Menstrual products have already been exempted from sales tax of Columbia’s distract in addition to 10 states.
Democratic lawmakers besides women’s rights activists joined at Georgia’s capitol Tuesday in order to support legislation that removes taxes on menstrual products.
Debbie Buckner, Democrat State Rep. introduced a bill in January aims to end the state’s “tampon tax” which refers to unexempted products from taxes.
Sales tax rate in Georgia is 4%.
Georgia will be state no. 11 with such policy if legislation passes, according to Atlanta Journal-Constitution.
U.S. Food and Drug Administration recognizes menstrual products as medical devices although the state never’t tax other nonprescription medical devices like insulin syringes.
“While I realize, and have heard from several people, that this topic is uncomfortable to talk about, we must realize that in Georgia meeting basic human needs and treating people with dignity and respect is the only way that we can be the best Georgia we can be”, Buckner stated to Journal-Constitution.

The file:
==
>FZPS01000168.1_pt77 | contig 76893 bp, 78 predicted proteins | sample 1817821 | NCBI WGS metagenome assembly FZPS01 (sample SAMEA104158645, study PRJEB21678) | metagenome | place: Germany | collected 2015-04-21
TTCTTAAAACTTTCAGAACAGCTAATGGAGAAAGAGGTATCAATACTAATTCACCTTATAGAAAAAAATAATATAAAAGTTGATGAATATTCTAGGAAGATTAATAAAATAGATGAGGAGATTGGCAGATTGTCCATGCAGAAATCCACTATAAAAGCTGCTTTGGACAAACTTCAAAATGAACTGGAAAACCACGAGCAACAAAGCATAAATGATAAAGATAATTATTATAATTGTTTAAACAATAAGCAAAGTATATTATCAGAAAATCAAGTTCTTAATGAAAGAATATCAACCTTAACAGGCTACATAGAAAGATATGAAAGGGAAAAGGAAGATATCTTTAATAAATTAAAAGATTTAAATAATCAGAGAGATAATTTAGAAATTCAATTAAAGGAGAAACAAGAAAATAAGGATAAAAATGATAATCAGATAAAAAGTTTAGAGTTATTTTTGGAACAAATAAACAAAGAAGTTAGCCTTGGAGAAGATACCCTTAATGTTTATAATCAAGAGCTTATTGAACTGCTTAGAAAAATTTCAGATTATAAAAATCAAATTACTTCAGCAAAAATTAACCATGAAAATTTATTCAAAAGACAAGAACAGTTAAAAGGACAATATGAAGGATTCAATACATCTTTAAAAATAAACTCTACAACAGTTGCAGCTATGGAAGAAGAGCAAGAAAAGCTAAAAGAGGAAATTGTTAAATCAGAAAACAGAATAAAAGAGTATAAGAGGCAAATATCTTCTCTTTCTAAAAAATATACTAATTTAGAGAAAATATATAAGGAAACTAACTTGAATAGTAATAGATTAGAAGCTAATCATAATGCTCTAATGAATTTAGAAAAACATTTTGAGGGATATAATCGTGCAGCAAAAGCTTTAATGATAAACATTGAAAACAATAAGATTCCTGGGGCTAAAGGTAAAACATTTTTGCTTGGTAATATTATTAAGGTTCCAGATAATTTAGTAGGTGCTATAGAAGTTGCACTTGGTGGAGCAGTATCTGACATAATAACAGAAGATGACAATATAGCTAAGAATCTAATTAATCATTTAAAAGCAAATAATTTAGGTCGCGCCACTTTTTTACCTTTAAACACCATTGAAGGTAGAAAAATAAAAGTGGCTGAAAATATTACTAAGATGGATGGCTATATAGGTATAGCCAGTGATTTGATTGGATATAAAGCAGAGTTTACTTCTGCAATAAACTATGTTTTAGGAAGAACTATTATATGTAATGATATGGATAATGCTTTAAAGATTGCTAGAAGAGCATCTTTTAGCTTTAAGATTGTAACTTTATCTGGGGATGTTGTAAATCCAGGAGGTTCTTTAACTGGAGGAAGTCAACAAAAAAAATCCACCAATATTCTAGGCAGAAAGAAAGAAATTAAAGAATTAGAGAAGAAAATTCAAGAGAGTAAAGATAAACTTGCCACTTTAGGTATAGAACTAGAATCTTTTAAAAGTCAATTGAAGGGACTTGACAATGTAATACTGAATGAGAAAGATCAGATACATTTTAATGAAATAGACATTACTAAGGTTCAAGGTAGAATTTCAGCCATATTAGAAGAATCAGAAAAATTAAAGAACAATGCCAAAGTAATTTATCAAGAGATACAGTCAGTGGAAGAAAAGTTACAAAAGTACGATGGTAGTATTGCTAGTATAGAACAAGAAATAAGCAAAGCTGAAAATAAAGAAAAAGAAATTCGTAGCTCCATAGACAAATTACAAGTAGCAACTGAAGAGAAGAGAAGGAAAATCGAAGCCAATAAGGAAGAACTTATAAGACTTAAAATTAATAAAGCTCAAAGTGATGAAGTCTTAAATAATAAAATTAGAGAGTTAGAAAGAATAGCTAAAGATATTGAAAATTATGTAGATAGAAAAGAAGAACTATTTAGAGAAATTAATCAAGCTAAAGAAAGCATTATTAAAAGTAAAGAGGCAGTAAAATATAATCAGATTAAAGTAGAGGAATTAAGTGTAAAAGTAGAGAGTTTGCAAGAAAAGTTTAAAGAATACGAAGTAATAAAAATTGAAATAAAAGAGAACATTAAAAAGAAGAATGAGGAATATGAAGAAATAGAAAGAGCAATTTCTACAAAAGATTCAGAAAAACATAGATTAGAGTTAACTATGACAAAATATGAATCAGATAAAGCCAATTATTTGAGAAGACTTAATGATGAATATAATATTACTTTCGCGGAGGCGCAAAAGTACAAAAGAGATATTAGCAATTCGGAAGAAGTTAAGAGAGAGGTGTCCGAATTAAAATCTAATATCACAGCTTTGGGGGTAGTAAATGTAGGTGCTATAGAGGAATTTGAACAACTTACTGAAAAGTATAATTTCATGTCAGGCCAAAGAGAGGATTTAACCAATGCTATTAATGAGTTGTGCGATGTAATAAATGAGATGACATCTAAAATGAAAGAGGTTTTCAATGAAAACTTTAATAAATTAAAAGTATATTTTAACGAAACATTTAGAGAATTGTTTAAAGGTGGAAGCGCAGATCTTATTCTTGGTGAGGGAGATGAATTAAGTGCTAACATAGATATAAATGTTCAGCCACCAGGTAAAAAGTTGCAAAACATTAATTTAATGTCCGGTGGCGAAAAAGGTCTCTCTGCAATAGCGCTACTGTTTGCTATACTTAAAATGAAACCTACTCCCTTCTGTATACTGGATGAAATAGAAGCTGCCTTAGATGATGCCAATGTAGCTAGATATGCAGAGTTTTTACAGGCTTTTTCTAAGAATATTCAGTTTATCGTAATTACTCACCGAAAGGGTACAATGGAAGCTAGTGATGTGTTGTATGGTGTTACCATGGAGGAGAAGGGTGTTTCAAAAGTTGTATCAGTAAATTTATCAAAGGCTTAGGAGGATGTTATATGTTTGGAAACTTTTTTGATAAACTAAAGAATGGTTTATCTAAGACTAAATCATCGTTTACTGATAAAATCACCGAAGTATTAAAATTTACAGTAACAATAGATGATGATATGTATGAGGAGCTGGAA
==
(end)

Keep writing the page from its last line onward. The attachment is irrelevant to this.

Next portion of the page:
Females age 10 to 54 spend $63 annually/person on menstrual products, according to state’s Department of Audits and Accounts.
Georgia Emergency Management Agency provides menstrual products to women receive aid from the state after Hurricane Michael.
“The sales tax on these items does not amount to much. But when you’re trying to figure out if you can give your kid milk money or if you have enough to get your own lunch then it is impactful in a very significant way”, Brigid Kelly, Democrat Ohio state Rep. told NPR.